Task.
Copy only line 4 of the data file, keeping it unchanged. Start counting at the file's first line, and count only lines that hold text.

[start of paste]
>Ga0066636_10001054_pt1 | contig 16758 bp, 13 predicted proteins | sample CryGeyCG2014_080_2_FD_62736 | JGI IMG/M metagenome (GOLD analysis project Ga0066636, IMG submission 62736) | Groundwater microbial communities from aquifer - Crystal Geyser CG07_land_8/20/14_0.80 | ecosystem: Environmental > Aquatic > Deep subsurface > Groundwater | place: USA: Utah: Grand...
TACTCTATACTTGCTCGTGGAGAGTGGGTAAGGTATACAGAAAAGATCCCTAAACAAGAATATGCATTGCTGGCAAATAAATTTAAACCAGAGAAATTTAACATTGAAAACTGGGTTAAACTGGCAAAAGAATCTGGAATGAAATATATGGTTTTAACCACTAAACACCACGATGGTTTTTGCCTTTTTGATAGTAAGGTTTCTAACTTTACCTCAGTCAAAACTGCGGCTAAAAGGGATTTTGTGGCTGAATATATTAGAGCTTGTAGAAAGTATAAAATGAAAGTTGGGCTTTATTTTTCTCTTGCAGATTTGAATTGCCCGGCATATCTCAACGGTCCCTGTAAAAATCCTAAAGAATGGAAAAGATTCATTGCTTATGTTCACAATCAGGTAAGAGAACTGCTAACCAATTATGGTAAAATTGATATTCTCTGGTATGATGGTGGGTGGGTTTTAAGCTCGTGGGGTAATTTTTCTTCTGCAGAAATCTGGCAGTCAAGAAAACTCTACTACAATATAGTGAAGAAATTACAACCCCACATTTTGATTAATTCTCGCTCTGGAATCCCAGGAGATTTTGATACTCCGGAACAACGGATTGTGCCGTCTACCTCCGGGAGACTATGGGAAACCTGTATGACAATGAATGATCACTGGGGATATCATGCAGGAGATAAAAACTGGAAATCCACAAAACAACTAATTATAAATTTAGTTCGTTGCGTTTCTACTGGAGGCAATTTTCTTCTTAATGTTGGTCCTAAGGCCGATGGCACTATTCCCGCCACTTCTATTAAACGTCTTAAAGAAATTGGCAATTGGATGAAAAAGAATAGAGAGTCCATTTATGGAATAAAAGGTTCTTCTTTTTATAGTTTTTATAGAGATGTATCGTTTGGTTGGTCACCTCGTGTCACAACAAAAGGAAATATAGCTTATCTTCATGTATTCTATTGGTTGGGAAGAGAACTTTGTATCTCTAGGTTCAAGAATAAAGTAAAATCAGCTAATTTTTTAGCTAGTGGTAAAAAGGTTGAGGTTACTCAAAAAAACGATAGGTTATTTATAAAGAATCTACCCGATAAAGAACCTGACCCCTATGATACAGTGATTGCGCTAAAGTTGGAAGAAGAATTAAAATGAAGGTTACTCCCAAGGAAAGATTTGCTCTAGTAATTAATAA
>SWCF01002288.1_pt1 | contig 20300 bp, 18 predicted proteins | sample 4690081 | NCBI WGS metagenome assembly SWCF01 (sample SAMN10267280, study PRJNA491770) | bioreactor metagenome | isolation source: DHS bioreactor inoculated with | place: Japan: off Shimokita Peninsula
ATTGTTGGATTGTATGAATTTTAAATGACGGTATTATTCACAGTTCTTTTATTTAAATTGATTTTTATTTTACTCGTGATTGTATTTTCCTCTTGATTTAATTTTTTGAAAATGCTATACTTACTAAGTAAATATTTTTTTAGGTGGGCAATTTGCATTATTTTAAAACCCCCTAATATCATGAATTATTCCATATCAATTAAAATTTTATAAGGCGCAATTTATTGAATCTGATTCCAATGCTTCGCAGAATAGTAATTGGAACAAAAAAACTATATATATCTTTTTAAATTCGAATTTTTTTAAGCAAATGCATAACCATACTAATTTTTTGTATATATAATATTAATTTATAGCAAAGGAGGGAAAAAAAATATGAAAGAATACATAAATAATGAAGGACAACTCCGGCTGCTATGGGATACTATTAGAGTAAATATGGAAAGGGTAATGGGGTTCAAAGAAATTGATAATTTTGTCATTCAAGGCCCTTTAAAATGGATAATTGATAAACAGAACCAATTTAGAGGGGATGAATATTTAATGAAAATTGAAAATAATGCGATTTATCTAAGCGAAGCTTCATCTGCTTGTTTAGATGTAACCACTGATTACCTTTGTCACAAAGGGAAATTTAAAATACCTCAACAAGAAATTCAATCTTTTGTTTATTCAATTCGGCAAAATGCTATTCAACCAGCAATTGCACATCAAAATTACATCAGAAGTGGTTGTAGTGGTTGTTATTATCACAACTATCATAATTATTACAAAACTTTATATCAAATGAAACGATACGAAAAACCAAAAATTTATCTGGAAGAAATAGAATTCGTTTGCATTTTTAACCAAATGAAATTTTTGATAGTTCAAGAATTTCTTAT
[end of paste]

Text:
ATTGTTGGATTGTATGAATTTTAAATGACGGTATTATTCACAGTTCTTTTATTTAAATTGATTTTTATTTTACTCGTGATTGTATTTTCCTCTTGATTTAATTTTTTGAAAATGCTATACTTACTAAGTAAATATTTTTTTAGGTGGGCAATTTGCATTATTTTAAAACCCCCTAATATCATGAATTATTCCATATCAATTAAAATTTTATAAGGCGCAATTTATTGAATCTGATTCCAATGCTTCGCAGAATAGTAATTGGAACAAAAAAACTATATATATCTTTTTAAATTCGAATTTTTTTAAGCAAATGCATAACCATACTAATTTTTTGTATATATAATATTAATTTATAGCAAAGGAGGGAAAAAAAATATGAAAGAATACATAAATAATGAAGGACAACTCCGGCTGCTATGGGATACTATTAGAGTAAATATGGAAAGGGTAATGGGGTTCAAAGAAATTGATAATTTTGTCATTCAAGGCCCTTTAAAATGGATAATTGATAAACAGAACCAATTTAGAGGGGATGAATATTTAATGAAAATTGAAAATAATGCGATTTATCTAAGCGAAGCTTCATCTGCTTGTTTAGATGTAACCACTGATTACCTTTGTCACAAAGGGAAATTTAAAATACCTCAACAAGAAATTCAATCTTTTGTTTATTCAATTCGGCAAAATGCTATTCAACCAGCAATTGCACATCAAAATTACATCAGAAGTGGTTGTAGTGGTTGTTATTATCACAACTATCATAATTATTACAAAACTTTATATCAAATGAAACGATACGAAAAACCAAAAATTTATCTGGAAGAAATAGAATTCGTTTGCATTTTTAACCAAATGAAATTTTTGATAGTTCAAGAATTTCTTAT